- Misogyny in culture is a part of everyday life, and there’s no one fact or study that proves it. It’s a seamlessly woven garment that covers our entire society. I have spent a decade or more unpicking the things I’ve taken for granted to come to this conclusion about our misogynist culture, and some of my growing knowledge has come through rather unpleasant experiences with entitled asshole men. If you’re not at a point in life where you get it, there’s no way I can link to any one study that will make you suddenly see the light.
Of course, I didn’t say that, not at the time. I couldn’t. I was feeling overwhelmed by the number of people responding, often angrily, often with straw-man arguments and accusations. I was called ‘misandrist’. I was called ‘hysterical’. I overwhelm easily in heated discussions, and that makes it harder for me to express my point well.
Plus, what do you say? If I cited the experiences of women, it was dismissed as anecdote. But how many anecdotes does it take to make up data? How many friends’ stories of being used and abused, how many books about the subject, how many individual data points about stereotyping and reducing and abusing and dismissing women? How much does it take to ‘count’? And how do you cite those reams of information in 140 characters or less????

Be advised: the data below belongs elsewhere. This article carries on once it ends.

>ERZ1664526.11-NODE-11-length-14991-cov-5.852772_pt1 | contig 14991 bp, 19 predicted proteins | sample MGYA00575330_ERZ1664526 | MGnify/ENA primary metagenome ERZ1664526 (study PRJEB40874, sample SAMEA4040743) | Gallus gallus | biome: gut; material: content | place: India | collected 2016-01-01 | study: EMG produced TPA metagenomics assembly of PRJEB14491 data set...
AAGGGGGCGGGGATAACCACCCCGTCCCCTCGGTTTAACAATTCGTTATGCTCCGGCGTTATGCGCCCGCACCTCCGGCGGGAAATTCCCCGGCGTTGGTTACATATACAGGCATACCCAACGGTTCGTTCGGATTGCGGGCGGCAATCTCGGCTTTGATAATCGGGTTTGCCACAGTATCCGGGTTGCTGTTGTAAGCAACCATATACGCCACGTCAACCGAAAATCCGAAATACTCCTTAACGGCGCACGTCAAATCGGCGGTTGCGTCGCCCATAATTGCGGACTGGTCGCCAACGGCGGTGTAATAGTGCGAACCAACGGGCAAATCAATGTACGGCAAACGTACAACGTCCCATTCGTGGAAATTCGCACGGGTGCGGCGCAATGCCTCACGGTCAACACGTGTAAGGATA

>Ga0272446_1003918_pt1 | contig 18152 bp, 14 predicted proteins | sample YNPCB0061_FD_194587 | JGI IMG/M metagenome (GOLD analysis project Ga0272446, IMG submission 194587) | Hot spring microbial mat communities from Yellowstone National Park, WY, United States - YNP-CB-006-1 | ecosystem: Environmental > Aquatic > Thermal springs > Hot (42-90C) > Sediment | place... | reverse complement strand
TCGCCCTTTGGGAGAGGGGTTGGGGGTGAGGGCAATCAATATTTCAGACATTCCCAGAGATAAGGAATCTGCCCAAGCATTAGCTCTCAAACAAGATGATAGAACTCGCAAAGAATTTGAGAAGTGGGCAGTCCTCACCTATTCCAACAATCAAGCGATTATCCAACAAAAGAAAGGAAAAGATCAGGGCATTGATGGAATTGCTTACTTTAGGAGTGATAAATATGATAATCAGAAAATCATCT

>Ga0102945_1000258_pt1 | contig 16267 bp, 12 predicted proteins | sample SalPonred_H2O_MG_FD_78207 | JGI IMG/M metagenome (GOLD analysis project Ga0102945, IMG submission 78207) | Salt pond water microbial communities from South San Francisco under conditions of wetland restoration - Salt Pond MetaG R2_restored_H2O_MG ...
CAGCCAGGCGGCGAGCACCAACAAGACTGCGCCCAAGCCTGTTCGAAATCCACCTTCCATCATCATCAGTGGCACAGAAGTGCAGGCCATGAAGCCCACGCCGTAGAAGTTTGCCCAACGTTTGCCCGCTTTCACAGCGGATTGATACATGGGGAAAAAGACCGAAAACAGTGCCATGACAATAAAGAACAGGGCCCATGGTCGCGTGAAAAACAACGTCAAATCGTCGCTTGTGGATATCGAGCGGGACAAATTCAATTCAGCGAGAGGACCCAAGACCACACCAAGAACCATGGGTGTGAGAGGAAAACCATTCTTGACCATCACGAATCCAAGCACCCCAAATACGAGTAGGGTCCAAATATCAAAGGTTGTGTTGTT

I retreated. I told Godless Spellchecker I was no longer interested in the debate, was not capable of being ‘objective’ as he demanded. I blocked a lot of people, including one asshat who argued that I “need more cock”. (I passed the tip on to Daviraptor. He says he’ll try.) I didn’t block Godless Spellchecker, but I won’t follow him anymore either. I’ve lost what respect I had for him after this incident. I’ve lost respect for a large swath of the atheist movement, to be honest.
I went to the library and checked out some books I may or may not have time to read, got dinner at Popeye’s, drank cola, bought groceries, and hung out with my cat and foster-rabbit to decompress. And I felt better.
Meanwhile, discussion of the question has carried on without me. Checking back today to see what had become of the debate, I was surprised to find that Godless Spellchecker is still having the same conversation, and still insisting that it’s about failure to provide evidence and anybody bringing up misogyny is getting off-topic . . . even though misogyny is the very thing we’re called to provide evidence of. The conversation itself – the silencing of voices that explain and describe women’s experiences of male entitlement, contempt, and woman-hate – could stand as an example of misogyny, one point of evidence in a forest so vast, whole libraries could be written on this topic alone. But the way the discussion is being reframed, the types of evidence allowed to stand, ensures that there’s no defense available to anybody who sees misogyny in the world.
This post is getting pretty long and I still have far more to say, so stay tuned for a companion piece on five lessons I learned from the experience I just described.